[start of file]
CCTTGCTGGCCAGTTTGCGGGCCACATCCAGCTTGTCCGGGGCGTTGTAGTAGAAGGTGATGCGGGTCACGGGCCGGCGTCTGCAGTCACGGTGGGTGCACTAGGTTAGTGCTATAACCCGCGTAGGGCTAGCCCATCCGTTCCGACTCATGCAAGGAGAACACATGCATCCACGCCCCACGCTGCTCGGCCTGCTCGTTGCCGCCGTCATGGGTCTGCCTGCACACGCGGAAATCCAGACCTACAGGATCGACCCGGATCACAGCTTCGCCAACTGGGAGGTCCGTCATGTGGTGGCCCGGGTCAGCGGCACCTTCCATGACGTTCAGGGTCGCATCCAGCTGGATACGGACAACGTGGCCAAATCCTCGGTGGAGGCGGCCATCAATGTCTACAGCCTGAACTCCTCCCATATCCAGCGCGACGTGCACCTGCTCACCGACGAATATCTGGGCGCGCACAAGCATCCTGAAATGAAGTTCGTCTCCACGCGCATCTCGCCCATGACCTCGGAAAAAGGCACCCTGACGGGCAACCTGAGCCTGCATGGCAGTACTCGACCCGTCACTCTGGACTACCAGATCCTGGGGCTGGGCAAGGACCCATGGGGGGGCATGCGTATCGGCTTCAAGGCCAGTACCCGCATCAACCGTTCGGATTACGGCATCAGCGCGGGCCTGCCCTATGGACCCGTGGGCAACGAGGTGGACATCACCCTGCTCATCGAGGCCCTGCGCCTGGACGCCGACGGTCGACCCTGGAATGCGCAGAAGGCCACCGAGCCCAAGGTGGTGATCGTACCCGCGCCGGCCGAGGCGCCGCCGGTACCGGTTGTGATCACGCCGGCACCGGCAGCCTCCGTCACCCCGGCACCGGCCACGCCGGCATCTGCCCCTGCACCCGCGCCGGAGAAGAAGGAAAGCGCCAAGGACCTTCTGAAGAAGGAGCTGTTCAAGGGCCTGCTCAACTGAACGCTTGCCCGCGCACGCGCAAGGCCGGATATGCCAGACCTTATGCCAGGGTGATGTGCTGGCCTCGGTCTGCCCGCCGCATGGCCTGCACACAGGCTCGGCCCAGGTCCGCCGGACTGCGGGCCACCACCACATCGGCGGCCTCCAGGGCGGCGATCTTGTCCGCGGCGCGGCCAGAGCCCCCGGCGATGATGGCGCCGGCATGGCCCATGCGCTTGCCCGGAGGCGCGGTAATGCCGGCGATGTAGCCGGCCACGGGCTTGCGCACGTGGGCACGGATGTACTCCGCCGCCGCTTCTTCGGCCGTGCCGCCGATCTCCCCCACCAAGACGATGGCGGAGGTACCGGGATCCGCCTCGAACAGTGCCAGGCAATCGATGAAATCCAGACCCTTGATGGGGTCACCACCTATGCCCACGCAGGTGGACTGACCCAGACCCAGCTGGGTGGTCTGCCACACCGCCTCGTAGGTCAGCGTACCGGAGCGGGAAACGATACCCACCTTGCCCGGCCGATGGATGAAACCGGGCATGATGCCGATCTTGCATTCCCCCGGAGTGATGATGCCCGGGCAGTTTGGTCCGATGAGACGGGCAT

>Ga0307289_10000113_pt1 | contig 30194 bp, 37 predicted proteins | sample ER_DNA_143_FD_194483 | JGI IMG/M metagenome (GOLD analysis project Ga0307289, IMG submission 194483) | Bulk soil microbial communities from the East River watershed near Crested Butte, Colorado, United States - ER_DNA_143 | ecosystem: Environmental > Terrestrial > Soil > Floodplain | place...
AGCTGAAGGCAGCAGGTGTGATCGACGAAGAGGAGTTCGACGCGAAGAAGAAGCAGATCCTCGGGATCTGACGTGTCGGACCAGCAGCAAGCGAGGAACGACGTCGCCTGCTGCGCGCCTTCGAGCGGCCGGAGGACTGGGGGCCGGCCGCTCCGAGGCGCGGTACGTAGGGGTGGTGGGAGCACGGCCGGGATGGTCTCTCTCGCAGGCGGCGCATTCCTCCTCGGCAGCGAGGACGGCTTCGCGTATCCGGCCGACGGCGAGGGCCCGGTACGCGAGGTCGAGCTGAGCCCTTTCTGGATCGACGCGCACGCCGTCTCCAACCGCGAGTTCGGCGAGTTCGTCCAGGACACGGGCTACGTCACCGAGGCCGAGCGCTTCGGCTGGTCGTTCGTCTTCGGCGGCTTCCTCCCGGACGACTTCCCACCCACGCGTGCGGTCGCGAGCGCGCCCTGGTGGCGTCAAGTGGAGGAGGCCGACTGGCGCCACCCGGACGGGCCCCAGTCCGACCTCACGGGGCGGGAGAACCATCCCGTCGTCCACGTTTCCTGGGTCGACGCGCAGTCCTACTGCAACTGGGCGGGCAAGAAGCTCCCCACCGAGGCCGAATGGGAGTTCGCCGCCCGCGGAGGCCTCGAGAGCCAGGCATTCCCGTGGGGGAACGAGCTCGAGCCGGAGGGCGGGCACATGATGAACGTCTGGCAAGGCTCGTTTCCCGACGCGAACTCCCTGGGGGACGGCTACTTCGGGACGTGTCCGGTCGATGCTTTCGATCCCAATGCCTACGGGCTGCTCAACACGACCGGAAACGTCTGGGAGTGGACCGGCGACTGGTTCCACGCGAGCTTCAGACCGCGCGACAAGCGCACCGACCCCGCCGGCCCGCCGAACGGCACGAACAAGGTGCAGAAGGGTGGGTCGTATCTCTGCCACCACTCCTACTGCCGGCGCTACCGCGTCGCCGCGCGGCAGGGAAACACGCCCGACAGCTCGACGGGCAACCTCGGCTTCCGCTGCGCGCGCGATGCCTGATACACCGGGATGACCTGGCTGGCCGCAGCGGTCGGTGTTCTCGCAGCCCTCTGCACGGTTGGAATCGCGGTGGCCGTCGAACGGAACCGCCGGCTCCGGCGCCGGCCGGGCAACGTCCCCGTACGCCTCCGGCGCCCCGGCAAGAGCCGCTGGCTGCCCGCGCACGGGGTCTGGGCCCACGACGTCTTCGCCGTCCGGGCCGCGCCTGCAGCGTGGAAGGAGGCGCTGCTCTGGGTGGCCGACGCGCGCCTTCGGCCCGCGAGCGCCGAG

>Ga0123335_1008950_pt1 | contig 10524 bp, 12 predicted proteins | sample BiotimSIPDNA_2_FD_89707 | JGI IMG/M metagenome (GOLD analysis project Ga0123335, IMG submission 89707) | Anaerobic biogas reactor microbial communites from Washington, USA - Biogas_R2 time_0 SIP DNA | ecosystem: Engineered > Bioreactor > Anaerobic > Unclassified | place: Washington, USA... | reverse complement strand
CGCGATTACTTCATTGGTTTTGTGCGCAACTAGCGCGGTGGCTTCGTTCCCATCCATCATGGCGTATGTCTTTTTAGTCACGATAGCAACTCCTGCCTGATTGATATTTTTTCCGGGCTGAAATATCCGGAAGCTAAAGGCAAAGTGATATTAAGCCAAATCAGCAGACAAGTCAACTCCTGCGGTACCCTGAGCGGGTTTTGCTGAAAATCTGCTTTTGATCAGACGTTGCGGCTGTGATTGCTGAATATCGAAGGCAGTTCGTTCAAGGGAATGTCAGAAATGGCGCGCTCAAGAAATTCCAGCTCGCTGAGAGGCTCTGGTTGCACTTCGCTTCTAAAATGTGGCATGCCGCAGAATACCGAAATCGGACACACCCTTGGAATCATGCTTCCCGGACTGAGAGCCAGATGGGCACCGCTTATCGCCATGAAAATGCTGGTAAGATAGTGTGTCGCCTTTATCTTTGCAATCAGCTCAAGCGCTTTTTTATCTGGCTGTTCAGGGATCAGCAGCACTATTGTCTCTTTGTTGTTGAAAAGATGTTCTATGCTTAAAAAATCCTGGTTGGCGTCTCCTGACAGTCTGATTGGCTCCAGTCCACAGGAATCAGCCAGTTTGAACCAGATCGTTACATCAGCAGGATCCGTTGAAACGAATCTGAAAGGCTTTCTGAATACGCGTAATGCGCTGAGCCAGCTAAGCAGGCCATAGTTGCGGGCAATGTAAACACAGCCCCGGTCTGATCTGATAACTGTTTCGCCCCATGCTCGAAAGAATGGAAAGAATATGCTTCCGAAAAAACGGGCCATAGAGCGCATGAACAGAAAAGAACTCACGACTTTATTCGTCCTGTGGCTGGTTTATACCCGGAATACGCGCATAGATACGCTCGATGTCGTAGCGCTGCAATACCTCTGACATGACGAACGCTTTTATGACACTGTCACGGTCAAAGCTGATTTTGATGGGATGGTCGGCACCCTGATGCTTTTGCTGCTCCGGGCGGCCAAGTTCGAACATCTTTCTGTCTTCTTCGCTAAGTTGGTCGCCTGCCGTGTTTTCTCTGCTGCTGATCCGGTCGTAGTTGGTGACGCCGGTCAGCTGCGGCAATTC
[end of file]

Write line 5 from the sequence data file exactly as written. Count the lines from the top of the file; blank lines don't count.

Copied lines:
CGCGATTACTTCATTGGTTTTGTGCGCAACTAGCGCGGTGGCTTCGTTCCCATCCATCATGGCGTATGTCTTTTTAGTCACGATAGCAACTCCTGCCTGATTGATATTTTTTCCGGGCTGAAATATCCGGAAGCTAAAGGCAAAGTGATATTAAGCCAAATCAGCAGACAAGTCAACTCCTGCGGTACCCTGAGCGGGTTTTGCTGAAAATCTGCTTTTGATCAGACGTTGCGGCTGTGATTGCTGAATATCGAAGGCAGTTCGTTCAAGGGAATGTCAGAAATGGCGCGCTCAAGAAATTCCAGCTCGCTGAGAGGCTCTGGTTGCACTTCGCTTCTAAAATGTGGCATGCCGCAGAATACCGAAATCGGACACACCCTTGGAATCATGCTTCCCGGACTGAGAGCCAGATGGGCACCGCTTATCGCCATGAAAATGCTGGTAAGATAGTGTGTCGCCTTTATCTTTGCAATCAGCTCAAGCGCTTTTTTATCTGGCTGTTCAGGGATCAGCAGCACTATTGTCTCTTTGTTGTTGAAAAGATGTTCTATGCTTAAAAAATCCTGGTTGGCGTCTCCTGACAGTCTGATTGGCTCCAGTCCACAGGAATCAGCCAGTTTGAACCAGATCGTTACATCAGCAGGATCCGTTGAAACGAATCTGAAAGGCTTTCTGAATACGCGTAATGCGCTGAGCCAGCTAAGCAGGCCATAGTTGCGGGCAATGTAAACACAGCCCCGGTCTGATCTGATAACTGTTTCGCCCCATGCTCGAAAGAATGGAAAGAATATGCTTCCGAAAAAACGGGCCATAGAGCGCATGAACAGAAAAGAACTCACGACTTTATTCGTCCTGTGGCTGGTTTATACCCGGAATACGCGCATAGATACGCTCGATGTCGTAGCGCTGCAATACCTCTGACATGACGAACGCTTTTATGACACTGTCACGGTCAAAGCTGATTTTGATGGGATGGTCGGCACCCTGATGCTTTTGCTGCTCCGGGCGGCCAAGTTCGAACATCTTTCTGTCTTCTTCGCTAAGTTGGTCGCCTGCCGTGTTTTCTCTGCTGCTGATCCGGTCGTAGTTGGTGACGCCGGTCAGCTGCGGCAATTC